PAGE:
Barely two years ago, this was one of the most popular social media slang. The term, which means We’re All Gonna Make It, was a bold declaration that crypto would enrich everyone who actively participates. Everyone who didn’t believe in this dream was supposedly NGMI (Not Gonna Make It).
Predictably, Africa was not left out of the excitement. A big part of the crypto promise for Africa was that it would bring prosperity to the continent. That promise took hold. The peer-to-peer lending platform, Paxful, claimed its data showed in 2021 that Africa was leading the “global cryptocurrency adoption.” Africa pulled many eyeballs in this period as crypto’s “next frontier.” Bitcoin, Web3 and NFTs showed so much prospect for the continent that many investors raced to cash in on this wave.
As of Q1 2022, global VC funding for crypto peaked at $12.3 billion, according to Pitchbook data. However, this reality has quickly changed. Crypto took one of the hardest hits from the 2022 bear market as funding has become hard to secure. In Q1 this year, VCs slashed funding by 80% to $2.4 billion, and the axe didn’t spare African startups.
Consequently, this tough environment started squeezing out crypto startups. Crypto lenders, Celsius and Voyager, were the first to fall, and the implosion of FTX took the cake of media conversations. Unfortunately, this line of dominos also includes Africa-focused crypto startups.
Notably, this is not the first time crypto firms are shutting down in Africa. For instance, in 2018, Golix, a Zimbabwean-based cryptocurrency exchange, shut down operations on orders from the country’s Reserve Bank. Also, iCE3X, a South African crypto exchange, shut down in 2021 due to “liquidity issues”. That said, here’s a list of the most popular Africa-focused crypto companies that have shut down because of the bear market.
After operating for seven years, Paxful, a global Bitcoin marketplace with strong roots in Africa, announced its shutdown earlier this month. Ray Youssef, Paxful’s CEO, said on a Twitter space that the decision to close the company became necessary because there were no engineers, compliance team members, or security personnel left at the company. He also said in a blog post that “regulatory challenges for the industry continue to grow, especially in the peer-to-peer market and most heavily in the US.” Before its shutdown, Nigeria, Cameroon and Kenya were its biggest markets.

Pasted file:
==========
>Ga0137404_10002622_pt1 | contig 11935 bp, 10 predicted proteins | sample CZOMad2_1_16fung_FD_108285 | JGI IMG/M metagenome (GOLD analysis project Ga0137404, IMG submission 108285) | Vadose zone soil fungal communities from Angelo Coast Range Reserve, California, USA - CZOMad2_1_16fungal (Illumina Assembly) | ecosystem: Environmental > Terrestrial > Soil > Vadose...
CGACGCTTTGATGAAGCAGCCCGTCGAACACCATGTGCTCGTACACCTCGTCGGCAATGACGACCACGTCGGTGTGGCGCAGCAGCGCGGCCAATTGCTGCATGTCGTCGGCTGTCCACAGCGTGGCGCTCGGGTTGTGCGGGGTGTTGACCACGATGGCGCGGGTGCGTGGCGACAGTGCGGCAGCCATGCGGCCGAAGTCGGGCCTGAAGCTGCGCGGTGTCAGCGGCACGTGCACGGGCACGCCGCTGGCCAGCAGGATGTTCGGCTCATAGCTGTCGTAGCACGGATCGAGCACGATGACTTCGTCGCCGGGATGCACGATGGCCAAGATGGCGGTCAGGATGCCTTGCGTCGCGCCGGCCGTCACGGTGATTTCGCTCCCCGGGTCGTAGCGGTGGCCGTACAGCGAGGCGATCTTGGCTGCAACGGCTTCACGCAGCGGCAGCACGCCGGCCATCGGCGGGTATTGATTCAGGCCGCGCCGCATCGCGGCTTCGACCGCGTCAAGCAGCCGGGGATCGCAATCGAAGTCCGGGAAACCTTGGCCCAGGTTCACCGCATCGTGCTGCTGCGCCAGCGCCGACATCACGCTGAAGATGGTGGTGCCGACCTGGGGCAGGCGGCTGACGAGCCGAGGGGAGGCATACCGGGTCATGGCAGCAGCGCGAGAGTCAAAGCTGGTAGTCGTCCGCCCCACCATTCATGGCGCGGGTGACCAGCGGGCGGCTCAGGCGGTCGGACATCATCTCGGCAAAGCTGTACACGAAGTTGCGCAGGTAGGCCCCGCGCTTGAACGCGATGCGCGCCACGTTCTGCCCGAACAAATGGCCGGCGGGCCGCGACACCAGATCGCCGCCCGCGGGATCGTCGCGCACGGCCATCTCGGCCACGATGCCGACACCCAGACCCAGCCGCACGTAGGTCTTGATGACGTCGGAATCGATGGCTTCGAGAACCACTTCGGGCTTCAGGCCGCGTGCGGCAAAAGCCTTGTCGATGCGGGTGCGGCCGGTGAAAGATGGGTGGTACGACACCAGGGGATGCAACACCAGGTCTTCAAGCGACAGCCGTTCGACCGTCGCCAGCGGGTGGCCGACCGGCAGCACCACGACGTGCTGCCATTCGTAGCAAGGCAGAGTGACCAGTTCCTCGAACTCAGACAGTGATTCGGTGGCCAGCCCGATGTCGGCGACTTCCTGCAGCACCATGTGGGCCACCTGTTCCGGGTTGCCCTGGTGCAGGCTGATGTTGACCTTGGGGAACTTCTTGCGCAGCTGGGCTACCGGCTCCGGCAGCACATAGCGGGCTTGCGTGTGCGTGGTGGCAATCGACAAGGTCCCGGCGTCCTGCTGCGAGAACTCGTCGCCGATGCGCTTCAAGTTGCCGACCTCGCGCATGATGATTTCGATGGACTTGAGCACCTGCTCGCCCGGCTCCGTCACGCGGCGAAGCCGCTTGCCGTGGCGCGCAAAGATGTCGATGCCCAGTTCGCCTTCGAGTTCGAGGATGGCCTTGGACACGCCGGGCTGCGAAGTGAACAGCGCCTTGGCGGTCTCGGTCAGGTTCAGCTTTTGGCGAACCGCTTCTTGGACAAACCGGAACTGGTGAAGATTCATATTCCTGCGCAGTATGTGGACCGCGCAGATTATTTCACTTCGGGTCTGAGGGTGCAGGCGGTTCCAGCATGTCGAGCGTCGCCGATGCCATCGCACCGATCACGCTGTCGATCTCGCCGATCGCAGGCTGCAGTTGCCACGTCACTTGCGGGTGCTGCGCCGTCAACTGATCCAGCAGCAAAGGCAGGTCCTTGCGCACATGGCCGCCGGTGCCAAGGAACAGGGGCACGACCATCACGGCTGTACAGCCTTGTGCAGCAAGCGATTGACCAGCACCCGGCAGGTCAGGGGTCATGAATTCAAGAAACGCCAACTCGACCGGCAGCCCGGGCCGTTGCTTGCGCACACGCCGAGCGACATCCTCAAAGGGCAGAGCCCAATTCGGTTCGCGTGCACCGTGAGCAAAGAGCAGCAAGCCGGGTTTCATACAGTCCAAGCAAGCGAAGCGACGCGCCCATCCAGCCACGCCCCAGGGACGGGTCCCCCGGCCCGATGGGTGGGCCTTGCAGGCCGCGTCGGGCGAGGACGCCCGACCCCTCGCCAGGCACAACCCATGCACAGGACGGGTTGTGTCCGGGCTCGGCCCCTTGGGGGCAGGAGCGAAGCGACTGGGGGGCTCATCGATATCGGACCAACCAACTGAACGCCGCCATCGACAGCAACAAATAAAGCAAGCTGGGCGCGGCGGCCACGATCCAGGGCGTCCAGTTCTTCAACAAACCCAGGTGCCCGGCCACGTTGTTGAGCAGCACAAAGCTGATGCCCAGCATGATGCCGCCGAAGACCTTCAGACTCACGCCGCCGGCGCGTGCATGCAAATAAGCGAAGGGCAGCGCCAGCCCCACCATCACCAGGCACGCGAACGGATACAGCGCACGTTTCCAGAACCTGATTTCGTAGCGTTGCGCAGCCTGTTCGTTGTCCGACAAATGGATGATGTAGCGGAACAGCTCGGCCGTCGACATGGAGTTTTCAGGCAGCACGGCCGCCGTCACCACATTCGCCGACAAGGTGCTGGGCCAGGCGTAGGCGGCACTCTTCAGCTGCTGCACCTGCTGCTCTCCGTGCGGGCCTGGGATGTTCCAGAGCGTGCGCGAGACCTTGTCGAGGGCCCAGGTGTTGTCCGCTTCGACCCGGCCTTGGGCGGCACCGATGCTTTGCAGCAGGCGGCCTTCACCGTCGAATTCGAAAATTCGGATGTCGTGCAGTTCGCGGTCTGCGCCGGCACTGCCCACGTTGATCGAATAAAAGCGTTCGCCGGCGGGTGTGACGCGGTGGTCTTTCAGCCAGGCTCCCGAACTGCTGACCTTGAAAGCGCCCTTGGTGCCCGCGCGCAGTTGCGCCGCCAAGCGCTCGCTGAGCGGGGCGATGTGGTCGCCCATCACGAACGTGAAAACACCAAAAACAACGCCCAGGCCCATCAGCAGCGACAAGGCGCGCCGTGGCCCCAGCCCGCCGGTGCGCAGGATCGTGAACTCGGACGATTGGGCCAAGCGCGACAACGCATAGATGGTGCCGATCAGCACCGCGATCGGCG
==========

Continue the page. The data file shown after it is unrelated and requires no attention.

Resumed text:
However, the bear market was not the only problem Paxful had. The now-defunct exchange is also facing a lawsuit from its Co-founder and former Chief Operating Officer, Artur Schaback. After getting kicked out of the company over a year ago, Schaback sued the company in January for, among other things, “an illegal plan to avoid international sanctions on transactions into and out of Russia,” according to a court docket hosted on CourtConnect.
On April 13th, Lazerpay, a web3 and crypto payment company, announced that it was closing shop. Emmanuel Njoku, Lazerpay’s CEO and founder, made the announcement, citing its struggle to raise funds. “Today, we announce the difficult decision to cease operations at Lazerpay. Despite our team’s tireless efforts to secure the necessary funding to keep Lazerpay going, we were unable to close a successful fundraising round. We fought hard to keep the lights on as long as possible, but unfortunately, we are now at a point where we need to shut down,” he said in a tweet.
Before its shutdown, the seventeen-month-old startup had onboarded over 3000 businesses, helping them to receive and make payments in Naira, cedis, Kenyan Shillings, Rwandan Shillings, US Dollars, and UAE Dirham. It also had the backing of Shola Akinlade of Paystack, Nuwa Capital, Voltron Capital and Nestcoin. But now that its lights are out, Lazerpay has put its IP up for sale.
LocalBitcoins, one of the longest-running Bitcoin exchanges, announced its shutdown in February, citing the “ongoing very cold crypto winter.” The ten-year-old exchange started recording excruciatingly low trade volumes because of the bear market. In the last four months before its shutdown, LocalBitcoins averaged between $5 million and $7 million in weekly trading volume. That was a far cry from 2017 when it surged to above $100 million in consecutive weeks, according to data from CoinDance.
At its peak, the Helsinki-based company had a strong presence in Africa, thanks to its pioneer status. It was already operating years before the emergence of Binance and Coinbase.
LocalCryptos, a peer-to-peer crypto exchange, marked its 5th birthday by announcing a shutdown of its operations in October 2022. In its announcement, the company cited the market conditions and regulatory uncertainty as its reasons for closing shop.
LocalCryptos, which originally launched as LocalEthereum in 2017, gained popularity for innovating a non-custodial web-based wallet for P2P crypto trades. It boasted of gaining more than 400,000 users in its lifetime and recorded a 75% growth spike in African users in July 2022.